DOHA: Qatar on Tuesday announced its first major deal to send liquefied natural gas to Germany as Europe scrambles to find alternatives to Russian energy sources.
Qatar’s Energy Minister Saad Sherida al-Kaabi said up to two million tons of gas a year would be sent for at least 15 years from 2026, and that state-run QatarEnergy was discussing other possible deals for Europe’s biggest economy.
Kaabi, who is also QatarEnergy’s chief executive, said so many European and Asian countries now want natural gas that he did not have enough negotiators to cope.
The talks for the latest deal took several months as Germany has resisted the long-term contracts that Qatar normally demands to justify its massive investment in the industry.
Russia’s invasion of Ukraine in February increased pressure on the German government to find new sources. And the latest deal will not help the country get through the looming winter.
The gas will be bought through US firm ConocoPhillips, a long-term partner with QatarEnergy, and sent to a new terminal that Germany is hurrying to finish at Brunsbuttel.
“We are committed to contribute to the energy security of Germany and Europe at large,” Kaabi told a press conference after the signing ceremony with ConocoPhillips chief executive Ryan Lance.
Lance hailed the accord as “a vital contribution to world energy security”.
Qatar last week announced a 27-year agreement to ship four million tons a year to China. It said this was the longest contract agreed in the industry.
Qatari officials would not discuss prices but industry analysts have said Germany will have to pay a premium for the shorter contract and the hurried start to deliveries.
Kaabi again stressed the “sizeable investments” that his country has made in extracting gas for deliveries around the world.
But he also said that Qatar was negotiating with German companies to further increase the “volumes” being sent.
The gas will come from the North Field East and North Field South projects that Qatar is developing with ConocoPhillips and other energy multinationals. North Field contains the world’s biggest natural gas reserves and extends under the Gulf into Iranian territory.
Through expansion in North Field, Qatar is aiming to increase its production by 60 percent by 2027. With increases in international prices, the value of its exports has almost doubled in the past year, state media said recently.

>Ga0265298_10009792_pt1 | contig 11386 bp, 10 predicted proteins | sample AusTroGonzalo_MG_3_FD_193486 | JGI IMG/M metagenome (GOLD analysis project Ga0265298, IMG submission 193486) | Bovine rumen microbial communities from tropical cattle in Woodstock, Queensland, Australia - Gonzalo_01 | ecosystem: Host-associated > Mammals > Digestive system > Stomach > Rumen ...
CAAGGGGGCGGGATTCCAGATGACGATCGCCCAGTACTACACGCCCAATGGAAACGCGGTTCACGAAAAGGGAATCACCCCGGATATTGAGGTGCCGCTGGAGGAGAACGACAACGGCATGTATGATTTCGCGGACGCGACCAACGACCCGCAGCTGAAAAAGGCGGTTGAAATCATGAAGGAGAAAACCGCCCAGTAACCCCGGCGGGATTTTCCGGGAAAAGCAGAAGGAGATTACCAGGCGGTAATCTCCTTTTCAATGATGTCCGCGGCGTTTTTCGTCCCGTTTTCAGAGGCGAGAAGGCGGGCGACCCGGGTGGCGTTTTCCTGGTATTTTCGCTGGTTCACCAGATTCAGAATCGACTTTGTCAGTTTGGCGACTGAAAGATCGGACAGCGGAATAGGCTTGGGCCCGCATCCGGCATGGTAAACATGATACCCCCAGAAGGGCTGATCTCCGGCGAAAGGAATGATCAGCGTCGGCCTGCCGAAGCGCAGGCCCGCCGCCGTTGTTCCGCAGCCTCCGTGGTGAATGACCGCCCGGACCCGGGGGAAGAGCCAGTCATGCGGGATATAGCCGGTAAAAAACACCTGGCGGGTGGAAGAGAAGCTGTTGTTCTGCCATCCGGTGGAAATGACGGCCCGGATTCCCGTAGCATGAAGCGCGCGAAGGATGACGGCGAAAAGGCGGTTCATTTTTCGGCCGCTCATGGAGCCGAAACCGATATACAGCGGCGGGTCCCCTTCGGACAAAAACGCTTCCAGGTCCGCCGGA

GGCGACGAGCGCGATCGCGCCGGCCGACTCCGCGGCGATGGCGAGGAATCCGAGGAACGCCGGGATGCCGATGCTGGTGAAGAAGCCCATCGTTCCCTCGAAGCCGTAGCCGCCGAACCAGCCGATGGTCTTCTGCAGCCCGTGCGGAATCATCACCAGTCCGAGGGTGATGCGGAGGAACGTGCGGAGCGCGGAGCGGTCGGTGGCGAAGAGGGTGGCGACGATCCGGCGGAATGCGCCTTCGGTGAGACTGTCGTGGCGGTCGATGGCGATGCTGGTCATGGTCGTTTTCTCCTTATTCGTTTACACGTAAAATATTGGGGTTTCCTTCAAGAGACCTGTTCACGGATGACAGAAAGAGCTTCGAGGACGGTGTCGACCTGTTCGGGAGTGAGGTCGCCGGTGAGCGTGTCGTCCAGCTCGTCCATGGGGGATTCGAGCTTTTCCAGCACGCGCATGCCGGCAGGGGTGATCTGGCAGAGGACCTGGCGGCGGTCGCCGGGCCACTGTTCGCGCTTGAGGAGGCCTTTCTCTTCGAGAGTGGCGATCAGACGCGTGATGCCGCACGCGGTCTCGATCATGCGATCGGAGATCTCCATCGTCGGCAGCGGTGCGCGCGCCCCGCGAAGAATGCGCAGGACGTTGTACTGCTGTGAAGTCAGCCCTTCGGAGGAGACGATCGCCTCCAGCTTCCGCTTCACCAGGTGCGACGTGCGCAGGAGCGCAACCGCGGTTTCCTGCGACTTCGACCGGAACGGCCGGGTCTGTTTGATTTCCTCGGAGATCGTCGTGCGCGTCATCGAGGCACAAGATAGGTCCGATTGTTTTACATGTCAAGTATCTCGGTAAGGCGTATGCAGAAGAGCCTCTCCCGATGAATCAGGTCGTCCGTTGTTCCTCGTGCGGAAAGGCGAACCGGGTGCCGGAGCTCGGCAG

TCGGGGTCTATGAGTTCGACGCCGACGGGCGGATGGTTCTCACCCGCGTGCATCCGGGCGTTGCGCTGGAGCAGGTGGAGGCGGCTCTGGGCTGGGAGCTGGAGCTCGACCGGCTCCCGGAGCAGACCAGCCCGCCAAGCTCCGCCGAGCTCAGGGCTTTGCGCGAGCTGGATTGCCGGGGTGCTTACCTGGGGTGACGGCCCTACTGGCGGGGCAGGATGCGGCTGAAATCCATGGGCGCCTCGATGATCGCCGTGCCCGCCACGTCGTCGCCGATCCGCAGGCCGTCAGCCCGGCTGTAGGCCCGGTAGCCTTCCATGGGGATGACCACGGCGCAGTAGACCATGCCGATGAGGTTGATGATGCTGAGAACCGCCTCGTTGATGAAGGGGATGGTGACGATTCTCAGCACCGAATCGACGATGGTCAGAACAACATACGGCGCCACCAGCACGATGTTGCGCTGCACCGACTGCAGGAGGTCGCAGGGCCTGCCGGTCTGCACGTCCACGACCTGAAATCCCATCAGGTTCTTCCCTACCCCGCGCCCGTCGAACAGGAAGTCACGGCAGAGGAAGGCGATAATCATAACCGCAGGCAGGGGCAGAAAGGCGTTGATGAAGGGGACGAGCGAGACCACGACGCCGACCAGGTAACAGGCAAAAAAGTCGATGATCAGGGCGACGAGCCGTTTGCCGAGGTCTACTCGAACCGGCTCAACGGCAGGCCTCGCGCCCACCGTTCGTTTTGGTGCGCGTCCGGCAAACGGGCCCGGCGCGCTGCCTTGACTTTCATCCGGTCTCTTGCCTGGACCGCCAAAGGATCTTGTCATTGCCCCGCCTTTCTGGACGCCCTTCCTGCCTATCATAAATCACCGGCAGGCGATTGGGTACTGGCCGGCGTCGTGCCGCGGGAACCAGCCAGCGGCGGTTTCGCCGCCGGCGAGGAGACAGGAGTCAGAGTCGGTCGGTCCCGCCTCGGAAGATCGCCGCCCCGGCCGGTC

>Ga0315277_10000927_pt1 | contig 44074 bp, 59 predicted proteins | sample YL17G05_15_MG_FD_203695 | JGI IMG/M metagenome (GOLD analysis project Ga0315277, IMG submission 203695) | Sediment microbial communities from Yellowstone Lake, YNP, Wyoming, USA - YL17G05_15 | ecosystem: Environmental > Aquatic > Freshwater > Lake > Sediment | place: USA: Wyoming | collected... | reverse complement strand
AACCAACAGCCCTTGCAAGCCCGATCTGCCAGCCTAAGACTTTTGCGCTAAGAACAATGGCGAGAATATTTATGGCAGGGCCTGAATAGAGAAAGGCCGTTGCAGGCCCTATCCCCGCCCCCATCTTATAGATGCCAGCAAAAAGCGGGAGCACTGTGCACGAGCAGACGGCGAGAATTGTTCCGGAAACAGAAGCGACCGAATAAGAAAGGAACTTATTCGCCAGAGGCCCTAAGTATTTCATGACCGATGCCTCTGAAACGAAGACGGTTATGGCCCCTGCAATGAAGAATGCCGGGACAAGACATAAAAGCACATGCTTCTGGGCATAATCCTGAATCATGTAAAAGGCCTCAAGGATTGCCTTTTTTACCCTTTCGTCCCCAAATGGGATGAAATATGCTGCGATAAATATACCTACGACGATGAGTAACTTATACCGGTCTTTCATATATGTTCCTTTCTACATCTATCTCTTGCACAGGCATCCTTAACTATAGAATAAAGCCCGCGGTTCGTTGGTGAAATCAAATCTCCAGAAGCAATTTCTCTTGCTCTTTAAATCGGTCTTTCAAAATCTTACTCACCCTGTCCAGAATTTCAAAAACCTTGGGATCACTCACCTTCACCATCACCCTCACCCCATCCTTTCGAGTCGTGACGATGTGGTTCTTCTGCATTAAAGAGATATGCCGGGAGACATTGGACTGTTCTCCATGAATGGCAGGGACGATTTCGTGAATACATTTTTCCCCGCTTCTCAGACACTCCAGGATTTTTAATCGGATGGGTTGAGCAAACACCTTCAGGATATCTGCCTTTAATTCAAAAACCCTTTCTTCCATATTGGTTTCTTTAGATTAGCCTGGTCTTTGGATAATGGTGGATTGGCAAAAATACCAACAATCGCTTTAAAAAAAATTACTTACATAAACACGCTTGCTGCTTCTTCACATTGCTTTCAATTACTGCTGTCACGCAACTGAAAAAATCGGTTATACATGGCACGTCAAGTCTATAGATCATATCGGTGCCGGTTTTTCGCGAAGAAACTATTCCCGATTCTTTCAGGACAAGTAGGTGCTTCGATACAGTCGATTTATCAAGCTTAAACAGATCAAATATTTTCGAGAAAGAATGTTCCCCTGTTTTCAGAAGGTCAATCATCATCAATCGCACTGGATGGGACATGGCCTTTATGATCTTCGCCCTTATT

Asian countries led by China, Japan and South Korea have been the main market for Qatar’s gas, but it has been increasingly targeted by European countries since Russia’s war on Ukraine threw supplies into doubt.
“There is very intense discussions with European buyers and with Asian buyers,” Kaabi said, highlighting the “scarcity of gas coming in the next few years”.
“We do not have enough teams to work with everybody, to cater for the needs” of all countries making demands.
Kaabi said the deal with China’s Sinopec showed that “Asian buyers are feeling the pressure of wanting to secure long-term deals… I think we are in a good position.”
The Brunsbuttel terminal supplies customers of German energy companies Uniper and RWE, and Economy and Energy Minister Robert Habeck said the two firms “have to buy on the world market.
“It is clear that the world market has different suppliers, and it is smart from the companies to buy the most favourable offers for the consumers on the world market, and that includes Qatar,” he said.
Bill Farren-Price, head of macro oil and gas research at energy data analytics firm Enverus, said the deal underlines Qatar’s “key role” in filling the Russian gas shortfall.
“With Qatar the subject of Western criticism over its staging of the World Cup, this deal, like the Sinopec one a few days ago, shows just how significant Qatari LNG will be in rebuilding European energy security,” he told AFP.